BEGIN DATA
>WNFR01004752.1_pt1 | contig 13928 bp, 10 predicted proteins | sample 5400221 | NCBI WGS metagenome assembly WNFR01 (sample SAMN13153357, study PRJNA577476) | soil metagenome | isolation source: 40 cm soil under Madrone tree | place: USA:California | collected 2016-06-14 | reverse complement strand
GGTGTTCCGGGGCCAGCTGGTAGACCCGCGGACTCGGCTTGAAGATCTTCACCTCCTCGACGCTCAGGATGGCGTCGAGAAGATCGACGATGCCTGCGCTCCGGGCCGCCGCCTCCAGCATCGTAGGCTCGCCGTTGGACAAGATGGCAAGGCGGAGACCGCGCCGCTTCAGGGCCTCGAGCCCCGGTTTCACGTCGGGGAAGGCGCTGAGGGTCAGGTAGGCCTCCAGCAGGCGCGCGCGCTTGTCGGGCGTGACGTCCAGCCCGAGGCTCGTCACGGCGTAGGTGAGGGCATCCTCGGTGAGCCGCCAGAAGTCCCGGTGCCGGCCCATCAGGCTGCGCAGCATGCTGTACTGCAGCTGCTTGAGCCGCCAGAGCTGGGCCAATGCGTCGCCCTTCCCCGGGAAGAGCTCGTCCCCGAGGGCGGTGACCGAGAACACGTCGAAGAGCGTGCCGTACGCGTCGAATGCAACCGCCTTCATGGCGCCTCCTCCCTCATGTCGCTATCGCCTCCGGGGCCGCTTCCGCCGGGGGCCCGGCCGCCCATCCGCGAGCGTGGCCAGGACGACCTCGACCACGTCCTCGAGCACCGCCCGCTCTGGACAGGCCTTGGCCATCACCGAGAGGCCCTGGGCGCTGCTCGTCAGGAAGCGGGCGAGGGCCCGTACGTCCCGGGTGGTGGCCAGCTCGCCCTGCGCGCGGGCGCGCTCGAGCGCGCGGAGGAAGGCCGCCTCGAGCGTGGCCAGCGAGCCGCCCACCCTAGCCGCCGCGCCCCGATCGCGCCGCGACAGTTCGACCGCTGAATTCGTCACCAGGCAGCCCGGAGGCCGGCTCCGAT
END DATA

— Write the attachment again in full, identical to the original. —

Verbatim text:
>WNFR01004752.1_pt1 | contig 13928 bp, 10 predicted proteins | sample 5400221 | NCBI WGS metagenome assembly WNFR01 (sample SAMN13153357, study PRJNA577476) | soil metagenome | isolation source: 40 cm soil under Madrone tree | place: USA:California | collected 2016-06-14 | reverse complement strand
GGTGTTCCGGGGCCAGCTGGTAGACCCGCGGACTCGGCTTGAAGATCTTCACCTCCTCGACGCTCAGGATGGCGTCGAGAAGATCGACGATGCCTGCGCTCCGGGCCGCCGCCTCCAGCATCGTAGGCTCGCCGTTGGACAAGATGGCAAGGCGGAGACCGCGCCGCTTCAGGGCCTCGAGCCCCGGTTTCACGTCGGGGAAGGCGCTGAGGGTCAGGTAGGCCTCCAGCAGGCGCGCGCGCTTGTCGGGCGTGACGTCCAGCCCGAGGCTCGTCACGGCGTAGGTGAGGGCATCCTCGGTGAGCCGCCAGAAGTCCCGGTGCCGGCCCATCAGGCTGCGCAGCATGCTGTACTGCAGCTGCTTGAGCCGCCAGAGCTGGGCCAATGCGTCGCCCTTCCCCGGGAAGAGCTCGTCCCCGAGGGCGGTGACCGAGAACACGTCGAAGAGCGTGCCGTACGCGTCGAATGCAACCGCCTTCATGGCGCCTCCTCCCTCATGTCGCTATCGCCTCCGGGGCCGCTTCCGCCGGGGGCCCGGCCGCCCATCCGCGAGCGTGGCCAGGACGACCTCGACCACGTCCTCGAGCACCGCCCGCTCTGGACAGGCCTTGGCCATCACCGAGAGGCCCTGGGCGCTGCTCGTCAGGAAGCGGGCGAGGGCCCGTACGTCCCGGGTGGTGGCCAGCTCGCCCTGCGCGCGGGCGCGCTCGAGCGCGCGGAGGAAGGCCGCCTCGAGCGTGGCCAGCGAGCCGCCCACCCTAGCCGCCGCGCCCCGATCGCGCCGCGACAGTTCGACCGCTGAATTCGTCACCAGGCAGCCCGGAGGCCGGCTCCGAT